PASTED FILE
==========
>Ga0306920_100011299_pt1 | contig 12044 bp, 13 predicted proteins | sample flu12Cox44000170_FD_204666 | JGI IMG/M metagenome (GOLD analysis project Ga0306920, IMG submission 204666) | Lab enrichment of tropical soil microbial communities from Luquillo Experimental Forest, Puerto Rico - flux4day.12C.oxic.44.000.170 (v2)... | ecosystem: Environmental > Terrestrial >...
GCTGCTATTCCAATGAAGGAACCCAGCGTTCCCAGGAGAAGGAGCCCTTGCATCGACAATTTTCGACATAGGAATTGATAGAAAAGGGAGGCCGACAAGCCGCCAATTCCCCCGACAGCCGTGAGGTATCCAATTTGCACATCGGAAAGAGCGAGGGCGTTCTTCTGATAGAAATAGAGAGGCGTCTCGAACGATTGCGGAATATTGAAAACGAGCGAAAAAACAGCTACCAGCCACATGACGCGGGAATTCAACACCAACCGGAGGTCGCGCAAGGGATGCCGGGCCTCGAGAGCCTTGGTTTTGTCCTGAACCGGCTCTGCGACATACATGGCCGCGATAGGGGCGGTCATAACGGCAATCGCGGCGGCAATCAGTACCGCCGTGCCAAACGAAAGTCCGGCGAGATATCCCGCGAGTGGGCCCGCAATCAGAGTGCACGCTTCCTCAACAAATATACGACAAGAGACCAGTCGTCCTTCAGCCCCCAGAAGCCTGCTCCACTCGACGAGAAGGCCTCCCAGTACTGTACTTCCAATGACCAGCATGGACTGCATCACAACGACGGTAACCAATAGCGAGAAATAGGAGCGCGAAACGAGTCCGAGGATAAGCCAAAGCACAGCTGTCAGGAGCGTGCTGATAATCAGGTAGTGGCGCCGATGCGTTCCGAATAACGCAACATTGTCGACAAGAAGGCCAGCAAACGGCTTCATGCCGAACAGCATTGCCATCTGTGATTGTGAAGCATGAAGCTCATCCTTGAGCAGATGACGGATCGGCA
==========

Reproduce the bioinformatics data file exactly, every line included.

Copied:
>Ga0306920_100011299_pt1 | contig 12044 bp, 13 predicted proteins | sample flu12Cox44000170_FD_204666 | JGI IMG/M metagenome (GOLD analysis project Ga0306920, IMG submission 204666) | Lab enrichment of tropical soil microbial communities from Luquillo Experimental Forest, Puerto Rico - flux4day.12C.oxic.44.000.170 (v2)... | ecosystem: Environmental > Terrestrial >...
GCTGCTATTCCAATGAAGGAACCCAGCGTTCCCAGGAGAAGGAGCCCTTGCATCGACAATTTTCGACATAGGAATTGATAGAAAAGGGAGGCCGACAAGCCGCCAATTCCCCCGACAGCCGTGAGGTATCCAATTTGCACATCGGAAAGAGCGAGGGCGTTCTTCTGATAGAAATAGAGAGGCGTCTCGAACGATTGCGGAATATTGAAAACGAGCGAAAAAACAGCTACCAGCCACATGACGCGGGAATTCAACACCAACCGGAGGTCGCGCAAGGGATGCCGGGCCTCGAGAGCCTTGGTTTTGTCCTGAACCGGCTCTGCGACATACATGGCCGCGATAGGGGCGGTCATAACGGCAATCGCGGCGGCAATCAGTACCGCCGTGCCAAACGAAAGTCCGGCGAGATATCCCGCGAGTGGGCCCGCAATCAGAGTGCACGCTTCCTCAACAAATATACGACAAGAGACCAGTCGTCCTTCAGCCCCCAGAAGCCTGCTCCACTCGACGAGAAGGCCTCCCAGTACTGTACTTCCAATGACCAGCATGGACTGCATCACAACGACGGTAACCAATAGCGAGAAATAGGAGCGCGAAACGAGTCCGAGGATAAGCCAAAGCACAGCTGTCAGGAGCGTGCTGATAATCAGGTAGTGGCGCCGATGCGTTCCGAATAACGCAACATTGTCGACAAGAAGGCCAGCAAACGGCTTCATGCCGAACAGCATTGCCATCTGTGATTGTGAAGCATGAAGCTCATCCTTGAGCAGATGACGGATCGGCA